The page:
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Senate Democrats Block Measure To Reject Iran Nuclear Deal
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Senate Democrats Block Measure To Reject Iran Nuclear Deal

Politics

Senate Democrats Block Measure To Reject Iran Nuclear Deal

Senate Democrats Block Measure To Reject Iran Nuclear Deal
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The Senate blocked a measure to reject the Iran nuclear deal Thursday. Meanwhile, the House is working on a parallel, but separate, legislative track to voice Republican opposition to the Iran deal.

ROBERT SIEGEL, HOST:

A measure rejecting the nuclear deal with Iran has been defeated, at least for now. Senate Democrats blocked the GOP resolution from passing this afternoon. In the House, Republicans will be expressing their opposition to the nuclear deal in a different way. NPR's Ailsa Chang reports on two chambers that are now totally out of sync.

AILSA CHANG, BYLINE: Senate Democrats knew going into this debate that they were going to win this fight. The only decision before them was a luxurious one. When should they make their move? Should be before or after a measure to reject the Iran deal gets to the President's desk? Today, Democrats chose to kill the measure so Obama would never have to veto it. Here's Senate Minority Leader Harry Reid.

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HARRY REID: Our allies, our ngeotiating partners around the world, should know that today's outcome was clear, decisive and final.

CHANG: Of course, Senate majority leader Mitch McConnell still has until September 17 to try today's vote again. But Democrat Dick Durbin of Illinois says he won't get a different result.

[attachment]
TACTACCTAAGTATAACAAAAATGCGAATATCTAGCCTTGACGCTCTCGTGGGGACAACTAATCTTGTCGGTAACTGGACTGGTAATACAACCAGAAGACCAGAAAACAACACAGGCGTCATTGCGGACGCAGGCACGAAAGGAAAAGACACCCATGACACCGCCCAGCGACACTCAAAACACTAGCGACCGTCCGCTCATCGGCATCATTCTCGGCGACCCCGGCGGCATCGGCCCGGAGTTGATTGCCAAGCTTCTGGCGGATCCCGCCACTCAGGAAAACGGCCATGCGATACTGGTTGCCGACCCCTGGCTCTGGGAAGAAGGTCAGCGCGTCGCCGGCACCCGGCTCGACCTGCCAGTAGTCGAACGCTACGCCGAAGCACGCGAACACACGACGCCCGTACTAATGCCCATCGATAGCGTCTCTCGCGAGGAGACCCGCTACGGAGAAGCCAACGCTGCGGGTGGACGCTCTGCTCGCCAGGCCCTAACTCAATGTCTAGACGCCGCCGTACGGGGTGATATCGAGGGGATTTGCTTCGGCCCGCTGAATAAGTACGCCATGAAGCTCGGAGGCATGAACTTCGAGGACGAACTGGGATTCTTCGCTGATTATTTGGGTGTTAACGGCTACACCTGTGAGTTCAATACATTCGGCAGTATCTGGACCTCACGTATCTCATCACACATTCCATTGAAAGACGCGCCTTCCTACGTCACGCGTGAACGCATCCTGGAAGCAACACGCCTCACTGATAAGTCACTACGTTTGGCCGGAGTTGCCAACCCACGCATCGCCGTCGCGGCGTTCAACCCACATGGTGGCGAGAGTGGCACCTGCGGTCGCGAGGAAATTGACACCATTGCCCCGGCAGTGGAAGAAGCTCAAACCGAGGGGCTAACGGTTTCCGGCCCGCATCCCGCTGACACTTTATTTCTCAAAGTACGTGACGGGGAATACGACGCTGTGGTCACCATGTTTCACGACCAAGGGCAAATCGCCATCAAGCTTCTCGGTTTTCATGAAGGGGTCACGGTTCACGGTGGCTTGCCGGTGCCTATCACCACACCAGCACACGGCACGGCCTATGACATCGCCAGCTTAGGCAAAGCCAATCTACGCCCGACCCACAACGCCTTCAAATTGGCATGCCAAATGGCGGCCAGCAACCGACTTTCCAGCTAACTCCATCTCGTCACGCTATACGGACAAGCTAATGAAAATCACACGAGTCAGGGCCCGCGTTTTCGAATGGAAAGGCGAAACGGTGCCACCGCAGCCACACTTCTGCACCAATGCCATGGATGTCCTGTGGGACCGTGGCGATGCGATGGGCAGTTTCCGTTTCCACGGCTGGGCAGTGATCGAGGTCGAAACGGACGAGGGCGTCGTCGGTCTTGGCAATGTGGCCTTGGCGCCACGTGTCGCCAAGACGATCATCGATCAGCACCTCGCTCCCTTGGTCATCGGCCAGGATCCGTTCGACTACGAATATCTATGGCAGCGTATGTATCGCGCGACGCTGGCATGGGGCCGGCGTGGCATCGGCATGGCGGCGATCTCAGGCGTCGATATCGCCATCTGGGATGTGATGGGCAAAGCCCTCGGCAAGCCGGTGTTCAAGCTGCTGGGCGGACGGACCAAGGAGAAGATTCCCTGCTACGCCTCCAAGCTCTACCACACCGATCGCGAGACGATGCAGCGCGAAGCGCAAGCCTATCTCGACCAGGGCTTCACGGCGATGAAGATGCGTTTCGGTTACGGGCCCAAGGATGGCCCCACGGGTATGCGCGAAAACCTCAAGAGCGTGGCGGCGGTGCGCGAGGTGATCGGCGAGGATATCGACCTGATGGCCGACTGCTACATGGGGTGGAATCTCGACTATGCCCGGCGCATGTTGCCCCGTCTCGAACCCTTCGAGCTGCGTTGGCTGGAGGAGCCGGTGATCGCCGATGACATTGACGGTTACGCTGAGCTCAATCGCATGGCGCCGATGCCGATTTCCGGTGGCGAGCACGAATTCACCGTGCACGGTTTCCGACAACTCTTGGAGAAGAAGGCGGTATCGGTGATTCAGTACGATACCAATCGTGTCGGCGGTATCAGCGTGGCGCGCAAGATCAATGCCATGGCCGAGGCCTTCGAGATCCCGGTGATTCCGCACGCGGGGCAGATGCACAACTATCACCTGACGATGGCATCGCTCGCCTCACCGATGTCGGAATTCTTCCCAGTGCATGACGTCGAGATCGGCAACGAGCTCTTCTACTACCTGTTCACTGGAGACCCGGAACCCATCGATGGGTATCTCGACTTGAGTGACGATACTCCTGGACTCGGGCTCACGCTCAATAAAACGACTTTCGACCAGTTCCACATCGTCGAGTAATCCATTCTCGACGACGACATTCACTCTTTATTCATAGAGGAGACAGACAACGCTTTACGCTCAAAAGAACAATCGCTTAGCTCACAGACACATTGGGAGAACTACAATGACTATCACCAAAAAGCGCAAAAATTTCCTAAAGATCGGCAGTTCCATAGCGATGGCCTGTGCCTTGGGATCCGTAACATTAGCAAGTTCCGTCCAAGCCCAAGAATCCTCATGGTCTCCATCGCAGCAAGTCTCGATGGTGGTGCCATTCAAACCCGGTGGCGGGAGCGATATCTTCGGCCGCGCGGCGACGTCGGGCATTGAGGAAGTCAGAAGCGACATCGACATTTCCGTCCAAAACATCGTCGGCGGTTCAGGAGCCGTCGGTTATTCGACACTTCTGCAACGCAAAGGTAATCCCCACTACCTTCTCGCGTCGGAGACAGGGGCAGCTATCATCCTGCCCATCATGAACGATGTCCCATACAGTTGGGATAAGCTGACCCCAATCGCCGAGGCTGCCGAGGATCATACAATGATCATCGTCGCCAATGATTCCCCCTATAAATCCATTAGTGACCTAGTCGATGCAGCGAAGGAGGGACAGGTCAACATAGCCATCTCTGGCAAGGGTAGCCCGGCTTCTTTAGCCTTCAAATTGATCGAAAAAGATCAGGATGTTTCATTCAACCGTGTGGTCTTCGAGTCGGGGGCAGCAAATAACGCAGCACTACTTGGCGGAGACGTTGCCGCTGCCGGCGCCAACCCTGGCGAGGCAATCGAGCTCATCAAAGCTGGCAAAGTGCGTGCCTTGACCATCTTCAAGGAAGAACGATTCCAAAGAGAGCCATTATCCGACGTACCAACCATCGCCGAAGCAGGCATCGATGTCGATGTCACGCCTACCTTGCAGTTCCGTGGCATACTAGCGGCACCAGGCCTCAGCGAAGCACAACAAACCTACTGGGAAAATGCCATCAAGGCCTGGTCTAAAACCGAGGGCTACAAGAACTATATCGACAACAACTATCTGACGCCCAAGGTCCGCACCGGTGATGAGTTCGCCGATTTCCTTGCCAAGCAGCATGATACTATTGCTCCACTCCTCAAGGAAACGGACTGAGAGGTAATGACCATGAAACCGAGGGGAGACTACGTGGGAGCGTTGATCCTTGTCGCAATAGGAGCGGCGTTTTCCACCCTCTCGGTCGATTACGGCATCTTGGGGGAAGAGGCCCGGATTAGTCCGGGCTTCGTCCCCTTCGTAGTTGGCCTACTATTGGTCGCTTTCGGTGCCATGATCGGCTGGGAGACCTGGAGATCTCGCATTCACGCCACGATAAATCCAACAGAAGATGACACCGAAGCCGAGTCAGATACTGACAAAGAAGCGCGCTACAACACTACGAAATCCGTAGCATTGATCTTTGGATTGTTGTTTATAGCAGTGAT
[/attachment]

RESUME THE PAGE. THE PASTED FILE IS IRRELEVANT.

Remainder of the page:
DICK DURBIN: He wants to drag this out at a time when we have precious little time for that kind of political exercise.

CHANG: Its true. Congress needs to move on to other matters this month, like how to keep the government funded. But for now, as long as nothing seems destined to get to the President's desk, House speaker John Boehner has chosen to split from the Senate and try things his way.

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JOHN BOEHNER: We'll use every tool at our disposal to stop, slow and delay this agreement from being fully implemented.

CHANG: Except for one thing. With enough Senators to keep the deal alive, there's not much the House Republicans can do to stop anything right now. So this week, they're holding three symbolic votes to tell the world how much they hate the Iran agreement - a vote to slam the president for not disclosing all relevant documents from the negotiations, a vote to stop the lifting of sanctions against Iran and a vote on a resolution to approve the nuclear deal. Now, that vote is destined to fail, which left Republican David Brat of Virginia scratching his head.

DAVID BRAT: The people want us to get a plan where Iran doesn't get a bomb. That should be the substance. So I'm not sure if we've achieved that yet.

CHANG: At this point, maybe the only thing Republicans have achieved is being able to say the President went forward with an Iran deal even though the majority of Congress opposed it. Ailsa Chang, NPR News, the Capitol.

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